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answer appeared asked beautiful became become believe brother brought Brunton called cause character close continued course death door doubt effect eyes face fact father fear feeling fish France French gave give given half hand head heard heart hope hour Hunter interest Italy keep kind king lady leave less letter living London look Lord manner Mary matter means mind Miss nature never night object once original passed person play poor possessed present question received remained remarkable replied respect returned Richard round scene seemed seen side soon speak spirit stand success taken tell thing Thornycroft thought told took town Travers turn whole wife wish young
Page 550 - That time is past, And all its aching joys are now no more, And all its dizzy raptures. Not for this Faint I, nor mourn nor murmur; other gifts Have followed; for such loss, I would believe, Abundant recompense.
Page 511 - Those metaphors solace me not, nor sweeten the unpalatable draught of mortality. I care not to be carried with the tide, that smoothly bears human life to eternity ; and reluct at the inevitable course of destiny. I am in love with this green earth ; the face of town and country ; the unspeakable rural solitudes, and the sweet security of streets.
Page 393 - And next in order sad Old Age we found, His beard all hoar, his eyes hollow and blind, With drooping cheer still poring on the ground, As on the place where nature him...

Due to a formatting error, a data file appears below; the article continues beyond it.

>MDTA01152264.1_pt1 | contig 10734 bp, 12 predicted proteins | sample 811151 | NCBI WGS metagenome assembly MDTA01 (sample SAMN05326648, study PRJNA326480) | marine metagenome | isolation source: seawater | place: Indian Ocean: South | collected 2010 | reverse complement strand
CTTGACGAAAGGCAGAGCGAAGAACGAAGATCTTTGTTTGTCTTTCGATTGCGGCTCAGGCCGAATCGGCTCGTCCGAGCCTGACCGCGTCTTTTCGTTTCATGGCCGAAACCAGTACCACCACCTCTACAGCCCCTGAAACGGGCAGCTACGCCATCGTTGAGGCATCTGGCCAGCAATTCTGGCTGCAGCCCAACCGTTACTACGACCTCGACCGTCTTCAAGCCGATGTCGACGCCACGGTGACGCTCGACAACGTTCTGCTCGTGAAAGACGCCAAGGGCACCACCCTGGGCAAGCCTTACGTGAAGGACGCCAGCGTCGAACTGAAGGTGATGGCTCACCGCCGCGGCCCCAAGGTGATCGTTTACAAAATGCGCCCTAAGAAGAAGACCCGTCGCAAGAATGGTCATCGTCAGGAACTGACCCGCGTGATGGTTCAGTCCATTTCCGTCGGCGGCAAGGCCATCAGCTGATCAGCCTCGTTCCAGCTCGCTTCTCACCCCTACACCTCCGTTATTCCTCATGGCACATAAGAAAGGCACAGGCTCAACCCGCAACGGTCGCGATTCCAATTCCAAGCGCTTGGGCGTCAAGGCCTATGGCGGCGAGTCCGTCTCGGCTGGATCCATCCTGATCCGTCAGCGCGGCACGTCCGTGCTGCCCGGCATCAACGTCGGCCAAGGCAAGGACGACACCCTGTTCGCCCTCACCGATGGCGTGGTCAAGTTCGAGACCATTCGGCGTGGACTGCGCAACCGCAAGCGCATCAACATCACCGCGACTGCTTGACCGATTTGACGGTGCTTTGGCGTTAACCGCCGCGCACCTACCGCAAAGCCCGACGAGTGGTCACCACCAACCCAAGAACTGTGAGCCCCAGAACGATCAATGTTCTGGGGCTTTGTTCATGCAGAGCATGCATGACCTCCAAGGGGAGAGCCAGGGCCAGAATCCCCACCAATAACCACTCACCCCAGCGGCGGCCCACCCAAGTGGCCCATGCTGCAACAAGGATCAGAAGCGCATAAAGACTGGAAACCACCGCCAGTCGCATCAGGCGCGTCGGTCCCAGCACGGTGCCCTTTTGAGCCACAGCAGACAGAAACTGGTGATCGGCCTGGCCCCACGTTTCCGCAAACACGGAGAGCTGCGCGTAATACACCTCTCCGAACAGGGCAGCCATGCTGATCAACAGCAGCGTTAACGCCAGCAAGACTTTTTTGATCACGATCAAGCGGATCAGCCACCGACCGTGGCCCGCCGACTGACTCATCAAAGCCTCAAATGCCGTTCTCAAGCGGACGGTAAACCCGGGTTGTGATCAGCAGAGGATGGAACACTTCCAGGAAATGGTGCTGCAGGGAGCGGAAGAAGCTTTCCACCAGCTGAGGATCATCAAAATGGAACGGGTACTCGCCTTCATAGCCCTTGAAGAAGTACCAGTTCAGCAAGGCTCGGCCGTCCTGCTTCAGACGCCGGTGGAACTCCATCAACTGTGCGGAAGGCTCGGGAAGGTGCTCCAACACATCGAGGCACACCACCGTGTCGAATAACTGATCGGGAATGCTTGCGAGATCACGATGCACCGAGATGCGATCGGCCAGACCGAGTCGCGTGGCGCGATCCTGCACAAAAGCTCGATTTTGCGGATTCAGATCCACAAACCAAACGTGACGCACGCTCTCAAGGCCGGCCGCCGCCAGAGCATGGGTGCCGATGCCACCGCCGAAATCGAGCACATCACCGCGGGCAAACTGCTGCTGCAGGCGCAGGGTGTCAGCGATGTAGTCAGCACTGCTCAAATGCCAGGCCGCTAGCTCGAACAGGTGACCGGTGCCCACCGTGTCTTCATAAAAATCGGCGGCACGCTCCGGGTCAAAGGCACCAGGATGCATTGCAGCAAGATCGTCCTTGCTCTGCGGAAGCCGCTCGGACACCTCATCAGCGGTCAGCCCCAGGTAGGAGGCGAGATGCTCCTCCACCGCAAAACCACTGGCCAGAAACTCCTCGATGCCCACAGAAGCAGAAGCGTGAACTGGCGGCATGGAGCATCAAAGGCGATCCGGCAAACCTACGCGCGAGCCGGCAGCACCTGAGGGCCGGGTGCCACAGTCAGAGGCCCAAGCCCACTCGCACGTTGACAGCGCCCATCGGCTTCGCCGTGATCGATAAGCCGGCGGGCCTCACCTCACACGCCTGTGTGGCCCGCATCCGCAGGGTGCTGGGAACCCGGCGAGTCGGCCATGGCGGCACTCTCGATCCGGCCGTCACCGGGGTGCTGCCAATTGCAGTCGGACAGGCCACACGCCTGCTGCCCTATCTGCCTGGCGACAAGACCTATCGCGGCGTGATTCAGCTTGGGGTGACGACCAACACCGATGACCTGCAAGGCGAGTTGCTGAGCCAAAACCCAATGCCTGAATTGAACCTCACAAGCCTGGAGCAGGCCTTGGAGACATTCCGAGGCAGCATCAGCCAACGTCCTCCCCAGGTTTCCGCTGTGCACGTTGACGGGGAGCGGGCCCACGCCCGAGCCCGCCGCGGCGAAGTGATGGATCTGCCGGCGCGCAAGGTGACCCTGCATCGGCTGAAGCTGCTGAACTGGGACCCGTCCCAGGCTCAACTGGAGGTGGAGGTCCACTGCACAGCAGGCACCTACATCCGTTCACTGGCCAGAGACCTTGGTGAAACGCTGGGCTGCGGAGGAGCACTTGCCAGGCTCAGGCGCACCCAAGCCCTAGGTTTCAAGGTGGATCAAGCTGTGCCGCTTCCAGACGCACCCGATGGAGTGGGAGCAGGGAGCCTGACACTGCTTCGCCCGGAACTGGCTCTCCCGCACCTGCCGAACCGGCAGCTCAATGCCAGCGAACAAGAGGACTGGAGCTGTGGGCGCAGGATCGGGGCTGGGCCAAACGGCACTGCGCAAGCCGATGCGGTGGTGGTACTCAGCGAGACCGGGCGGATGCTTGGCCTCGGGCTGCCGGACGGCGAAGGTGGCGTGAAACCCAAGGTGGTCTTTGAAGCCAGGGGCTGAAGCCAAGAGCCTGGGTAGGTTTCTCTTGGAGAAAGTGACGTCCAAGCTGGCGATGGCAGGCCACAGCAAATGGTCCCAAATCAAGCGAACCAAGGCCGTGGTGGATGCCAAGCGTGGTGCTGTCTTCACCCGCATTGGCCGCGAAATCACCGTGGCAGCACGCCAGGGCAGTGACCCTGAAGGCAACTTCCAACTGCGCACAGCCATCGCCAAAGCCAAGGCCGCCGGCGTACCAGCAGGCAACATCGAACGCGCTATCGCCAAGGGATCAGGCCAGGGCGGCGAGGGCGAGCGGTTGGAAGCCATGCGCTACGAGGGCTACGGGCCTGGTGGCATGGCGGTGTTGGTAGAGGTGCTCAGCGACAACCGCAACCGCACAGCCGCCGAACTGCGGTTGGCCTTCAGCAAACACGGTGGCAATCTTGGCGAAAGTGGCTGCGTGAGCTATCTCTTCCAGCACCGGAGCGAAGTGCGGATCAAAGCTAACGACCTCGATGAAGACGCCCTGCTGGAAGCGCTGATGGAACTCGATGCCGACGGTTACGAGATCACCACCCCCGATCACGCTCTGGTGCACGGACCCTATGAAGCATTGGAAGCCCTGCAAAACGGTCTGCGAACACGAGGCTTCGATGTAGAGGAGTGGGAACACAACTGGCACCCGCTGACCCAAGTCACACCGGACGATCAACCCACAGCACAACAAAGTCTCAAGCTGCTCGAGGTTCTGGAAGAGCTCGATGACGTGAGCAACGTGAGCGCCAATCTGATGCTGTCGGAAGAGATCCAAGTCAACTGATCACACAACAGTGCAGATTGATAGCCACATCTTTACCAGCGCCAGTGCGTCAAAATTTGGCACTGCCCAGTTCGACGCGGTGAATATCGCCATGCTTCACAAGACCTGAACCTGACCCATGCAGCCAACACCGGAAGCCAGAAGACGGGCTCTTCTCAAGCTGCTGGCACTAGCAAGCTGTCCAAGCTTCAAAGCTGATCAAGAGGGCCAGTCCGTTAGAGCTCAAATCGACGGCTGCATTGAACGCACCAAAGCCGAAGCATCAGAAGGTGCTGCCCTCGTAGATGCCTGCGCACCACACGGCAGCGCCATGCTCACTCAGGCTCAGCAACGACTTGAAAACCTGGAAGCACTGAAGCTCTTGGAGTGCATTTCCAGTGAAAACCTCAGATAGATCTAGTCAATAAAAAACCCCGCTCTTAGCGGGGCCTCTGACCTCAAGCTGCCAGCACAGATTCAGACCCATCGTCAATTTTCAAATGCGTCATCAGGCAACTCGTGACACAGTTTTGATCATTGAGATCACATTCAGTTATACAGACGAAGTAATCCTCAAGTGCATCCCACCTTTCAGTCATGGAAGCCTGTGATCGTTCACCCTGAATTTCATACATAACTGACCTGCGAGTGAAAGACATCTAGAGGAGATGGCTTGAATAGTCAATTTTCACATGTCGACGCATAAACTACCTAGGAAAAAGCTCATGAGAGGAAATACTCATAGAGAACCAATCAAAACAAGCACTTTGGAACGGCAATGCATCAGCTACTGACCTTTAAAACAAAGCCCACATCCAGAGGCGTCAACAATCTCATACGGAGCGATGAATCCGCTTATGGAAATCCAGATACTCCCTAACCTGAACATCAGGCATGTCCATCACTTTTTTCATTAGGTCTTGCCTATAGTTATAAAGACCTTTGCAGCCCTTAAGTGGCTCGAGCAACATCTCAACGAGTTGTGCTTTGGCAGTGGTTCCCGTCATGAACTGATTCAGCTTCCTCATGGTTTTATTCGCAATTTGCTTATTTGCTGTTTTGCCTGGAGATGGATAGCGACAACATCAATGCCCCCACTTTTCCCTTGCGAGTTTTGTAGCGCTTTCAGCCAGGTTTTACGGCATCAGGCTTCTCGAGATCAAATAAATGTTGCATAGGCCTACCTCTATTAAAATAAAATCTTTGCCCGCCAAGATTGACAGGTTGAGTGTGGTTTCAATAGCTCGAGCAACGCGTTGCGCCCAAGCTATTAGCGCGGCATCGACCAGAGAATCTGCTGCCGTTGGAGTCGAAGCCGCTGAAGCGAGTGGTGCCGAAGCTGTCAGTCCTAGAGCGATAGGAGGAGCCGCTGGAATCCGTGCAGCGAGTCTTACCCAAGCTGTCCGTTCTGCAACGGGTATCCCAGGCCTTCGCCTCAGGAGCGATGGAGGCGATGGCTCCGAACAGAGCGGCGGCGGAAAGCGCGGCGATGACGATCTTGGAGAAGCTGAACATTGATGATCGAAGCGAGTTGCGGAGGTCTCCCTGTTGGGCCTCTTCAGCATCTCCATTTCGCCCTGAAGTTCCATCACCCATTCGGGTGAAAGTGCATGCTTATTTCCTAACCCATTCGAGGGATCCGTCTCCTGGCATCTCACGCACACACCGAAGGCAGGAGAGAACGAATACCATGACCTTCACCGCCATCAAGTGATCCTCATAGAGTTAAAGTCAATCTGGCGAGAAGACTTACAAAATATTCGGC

Page 141 - Her breath is her own, which scents all the year long of June, like a new-made hay-cock. She makes her hand hard with labour, and her heart soft with pity...
Page 166 - tis too horrible ! The weariest and most loathed worldly life, ^ That age, ache, penury, and imprisonment Can lay on nature, is a paradise To what we fear of death.
Page 209 - Tell, you are my very old and intimate friend. Praise me for my good qualities, — you know them; but talk also how odd, how inconstant, how impetuous, how much accustomed to women of intrigue. Ask gravely, Pray don't you imagine there is something of madness in that family ? Talk of my various travels, — German princes, — Voltaire and Rousseau.
Page 165 - For a pagan there may be some motives to be in love with life ; but for a Christian to be amazed at death, I see not how he can escape this dilemma, that he is too sensible of this life, or hopeless of the life to come.
Page 165 - I thank God I have not those strait ligaments or narrow obligations to the world, as to dote on life, or be convulsed and tremble at the name of death.